In the cold waters off the west coast of Vancouver Island, scientists have found a hidden oasis teeming with corals, sponges, and creatures more typical of warmer waters to the south.
The discovery is among the most significant finds from a two-week trip conducted by researchers with the Department of Fisheries and Oceans, the Nuu-chah-nulth Nations and Ocean Networks Canada. The expedition dropped a camera on a cable down about 2,000 metres into the depths as part of an examination of Explorer Seamount, Canada’s largest underwater volcano.
“We found a coral garden that is like something you would see in the tropics, with a large coral community home to fish and octopus like everything you would expect to see in Hawaii, but you find it here in Canada deep below the surface where the sun doesn’t reach,” said Dr. Cherisse Du Preez, marine biologist at Fisheries and Oceans Canada.
“They’re as Canadian as the Rocky Mountains or grizzly bears. … We should all be very proud and excited to be studying and protecting it.”
She added the team didn’t expect to find corals that are two metres high and thousands of years old.
According to Fisheries and Oceans researcher Tammy Norgard, the expedition’s lead scientist, these gardens were found in multiple places, including a newly discovered area on Explorer Seamount, which scientists call Coraltropolis.
She said this is not far from Spongetopia, an area of dense glass sponges that was previously uncovered by the team.
“It’s just dense, so much life, life on every rock,” Ms. Norgard said. “What’s amazing to us is on this one seamount, there is very diverse and different groupings of animals together.”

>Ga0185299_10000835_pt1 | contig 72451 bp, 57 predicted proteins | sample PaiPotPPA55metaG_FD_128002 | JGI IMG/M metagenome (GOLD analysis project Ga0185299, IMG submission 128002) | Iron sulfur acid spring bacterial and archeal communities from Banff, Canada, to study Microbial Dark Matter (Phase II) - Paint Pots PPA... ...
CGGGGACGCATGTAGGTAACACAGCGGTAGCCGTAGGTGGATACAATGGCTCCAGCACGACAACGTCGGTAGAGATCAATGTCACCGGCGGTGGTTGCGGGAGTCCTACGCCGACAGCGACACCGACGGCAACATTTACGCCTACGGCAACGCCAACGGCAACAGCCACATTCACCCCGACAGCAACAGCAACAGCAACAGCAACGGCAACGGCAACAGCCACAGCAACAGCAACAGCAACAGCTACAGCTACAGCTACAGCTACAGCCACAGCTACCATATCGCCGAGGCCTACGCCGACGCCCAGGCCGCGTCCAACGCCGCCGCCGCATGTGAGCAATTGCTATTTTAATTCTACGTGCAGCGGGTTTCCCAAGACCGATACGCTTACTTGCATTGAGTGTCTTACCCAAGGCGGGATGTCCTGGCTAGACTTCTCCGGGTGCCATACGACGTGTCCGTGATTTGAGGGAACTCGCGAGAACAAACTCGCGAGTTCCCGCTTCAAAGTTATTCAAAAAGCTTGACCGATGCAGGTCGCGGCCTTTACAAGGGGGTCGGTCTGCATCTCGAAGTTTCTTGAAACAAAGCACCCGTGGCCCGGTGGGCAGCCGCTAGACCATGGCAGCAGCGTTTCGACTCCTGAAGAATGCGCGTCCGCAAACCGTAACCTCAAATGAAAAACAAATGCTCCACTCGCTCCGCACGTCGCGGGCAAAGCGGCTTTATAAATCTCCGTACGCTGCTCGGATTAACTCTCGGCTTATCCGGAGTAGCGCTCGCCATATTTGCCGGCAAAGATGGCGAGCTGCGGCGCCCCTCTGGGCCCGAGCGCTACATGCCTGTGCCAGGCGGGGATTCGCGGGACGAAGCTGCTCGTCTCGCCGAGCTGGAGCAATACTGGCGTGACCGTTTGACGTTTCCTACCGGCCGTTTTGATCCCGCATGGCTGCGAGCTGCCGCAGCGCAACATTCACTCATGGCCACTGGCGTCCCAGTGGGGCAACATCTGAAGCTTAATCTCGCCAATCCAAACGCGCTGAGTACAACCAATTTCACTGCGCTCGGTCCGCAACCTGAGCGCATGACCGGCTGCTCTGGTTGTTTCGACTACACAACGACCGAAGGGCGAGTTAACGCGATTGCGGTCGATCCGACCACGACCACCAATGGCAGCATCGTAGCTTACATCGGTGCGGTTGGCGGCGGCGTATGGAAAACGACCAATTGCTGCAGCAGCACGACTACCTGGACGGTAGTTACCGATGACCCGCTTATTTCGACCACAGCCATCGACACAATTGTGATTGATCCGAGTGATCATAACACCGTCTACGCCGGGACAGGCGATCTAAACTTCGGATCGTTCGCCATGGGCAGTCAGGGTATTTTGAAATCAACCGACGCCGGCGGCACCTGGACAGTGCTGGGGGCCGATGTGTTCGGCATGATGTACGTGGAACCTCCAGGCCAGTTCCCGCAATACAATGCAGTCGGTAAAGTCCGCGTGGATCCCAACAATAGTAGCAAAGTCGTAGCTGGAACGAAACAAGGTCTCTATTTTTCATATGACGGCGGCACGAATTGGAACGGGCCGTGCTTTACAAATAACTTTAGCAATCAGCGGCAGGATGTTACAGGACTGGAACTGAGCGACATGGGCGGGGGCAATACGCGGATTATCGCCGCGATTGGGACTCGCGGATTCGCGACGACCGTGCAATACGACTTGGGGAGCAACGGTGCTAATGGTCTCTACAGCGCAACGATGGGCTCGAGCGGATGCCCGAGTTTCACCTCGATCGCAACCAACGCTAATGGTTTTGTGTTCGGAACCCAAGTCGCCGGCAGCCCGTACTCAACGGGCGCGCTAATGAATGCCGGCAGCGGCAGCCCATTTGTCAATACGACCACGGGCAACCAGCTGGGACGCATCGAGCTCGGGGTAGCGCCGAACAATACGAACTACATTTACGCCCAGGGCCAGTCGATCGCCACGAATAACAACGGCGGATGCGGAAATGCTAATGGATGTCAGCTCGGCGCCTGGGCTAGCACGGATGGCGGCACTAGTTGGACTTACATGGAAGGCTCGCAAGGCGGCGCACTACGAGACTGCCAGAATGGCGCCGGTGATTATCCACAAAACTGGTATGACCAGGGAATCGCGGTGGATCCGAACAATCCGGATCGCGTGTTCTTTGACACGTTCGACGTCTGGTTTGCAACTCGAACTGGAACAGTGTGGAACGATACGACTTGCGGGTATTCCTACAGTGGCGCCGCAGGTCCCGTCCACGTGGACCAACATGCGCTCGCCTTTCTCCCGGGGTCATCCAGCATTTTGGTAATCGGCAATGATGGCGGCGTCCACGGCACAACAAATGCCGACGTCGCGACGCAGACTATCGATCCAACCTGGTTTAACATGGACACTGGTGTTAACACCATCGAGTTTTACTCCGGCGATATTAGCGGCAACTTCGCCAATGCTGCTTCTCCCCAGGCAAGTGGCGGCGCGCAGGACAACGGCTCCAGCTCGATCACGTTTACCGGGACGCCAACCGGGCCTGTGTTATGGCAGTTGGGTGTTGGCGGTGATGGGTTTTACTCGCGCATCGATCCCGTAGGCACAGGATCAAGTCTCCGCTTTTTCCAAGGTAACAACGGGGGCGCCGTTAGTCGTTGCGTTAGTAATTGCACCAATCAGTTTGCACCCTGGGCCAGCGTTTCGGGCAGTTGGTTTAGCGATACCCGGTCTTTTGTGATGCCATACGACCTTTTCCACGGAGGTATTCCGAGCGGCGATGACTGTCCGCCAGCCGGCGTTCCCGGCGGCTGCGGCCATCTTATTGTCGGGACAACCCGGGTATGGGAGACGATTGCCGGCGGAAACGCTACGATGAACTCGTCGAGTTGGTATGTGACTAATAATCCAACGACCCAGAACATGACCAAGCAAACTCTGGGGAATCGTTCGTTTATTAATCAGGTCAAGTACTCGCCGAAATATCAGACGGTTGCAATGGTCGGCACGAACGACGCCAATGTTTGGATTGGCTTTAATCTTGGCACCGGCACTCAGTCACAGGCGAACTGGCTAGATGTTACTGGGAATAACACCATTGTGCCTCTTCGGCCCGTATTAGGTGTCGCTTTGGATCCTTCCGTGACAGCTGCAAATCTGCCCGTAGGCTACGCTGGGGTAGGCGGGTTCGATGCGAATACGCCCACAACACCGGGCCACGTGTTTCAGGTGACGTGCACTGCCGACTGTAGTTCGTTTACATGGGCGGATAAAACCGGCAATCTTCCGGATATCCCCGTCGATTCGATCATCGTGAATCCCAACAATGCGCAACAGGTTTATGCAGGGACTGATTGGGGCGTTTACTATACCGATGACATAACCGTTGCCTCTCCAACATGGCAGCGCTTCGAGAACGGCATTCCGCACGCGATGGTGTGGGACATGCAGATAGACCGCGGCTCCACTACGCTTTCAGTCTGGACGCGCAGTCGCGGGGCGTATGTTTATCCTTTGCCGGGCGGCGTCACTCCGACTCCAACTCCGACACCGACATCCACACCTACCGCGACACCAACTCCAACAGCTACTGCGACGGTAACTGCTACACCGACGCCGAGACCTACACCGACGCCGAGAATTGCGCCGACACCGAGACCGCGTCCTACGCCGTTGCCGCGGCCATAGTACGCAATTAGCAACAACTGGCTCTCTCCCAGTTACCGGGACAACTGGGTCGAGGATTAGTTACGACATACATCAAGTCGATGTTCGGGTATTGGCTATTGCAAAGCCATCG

The team has also mapped and identified 10 previously uncharted underwater volcanoes that researchers now have confirmed to be seamounts.
Dr. Du Preez said the team predicted there would be at least 60 seamounts offshore of B.C., and the newly found ones made them feel positive about the accuracy of their prediction.
“It’s an incredible finding, not just for scientists, but for Canadians, because we already valued this area, we knew it was special,” she said.
Seamounts are underwater mountains that can rise more than 1,000 metres from the sea floor. The steep walls of the seamounts, combined with ocean currents, can create biodiversity hot spots. In 2017, just 19 had been identified in this area.
For some team members, a highlight from the trip was an encounter with a salmon shark, which was trying to brush against a barnacle-encrusted log in an apparent effort to remove parasites from its body. The team’s camera captured the scene, which is believed to be the first in the world.
“It’s never been documented before. Nobody knew these sharks did this,” Dr. Du Preez said.
She said the footage has a significant meaning as the public still regards these creatures as “mindless monsters.”
“It speaks to how smart these animals are and when the public gets to see the footage like this and gets to see an animal being in the wild, and being intelligent and not bothering people at all, it helps form public opinion in a more accurate light than Hollywood has done for these animals in the past,” Dr. Du Preez said.
The expedition was partly streamed live to 38 countries, including France, South Africa, Japan and Colombia. The team also did ship-to-shore events with kids at science camps and in the Nuu-chah-nulth communities.
Josh Watts, one of the two Nuu-chah-nulth representatives on board, said as an cultural leader in his community, he was able to bring Nuu-chah-nulth perspectives and traditional culture to the expedition.
Mr. Watts has planned to bring conversations to his community and schools about this special experience and the broader impact it has brought, such as the importance of protecting the oceans and environment.
Ms. Norgard said she hoped the Canadian public would have a better knowledge about the deep sea through the team’s discoveries.
“They can make their own decisions and understandings about the ocean.”
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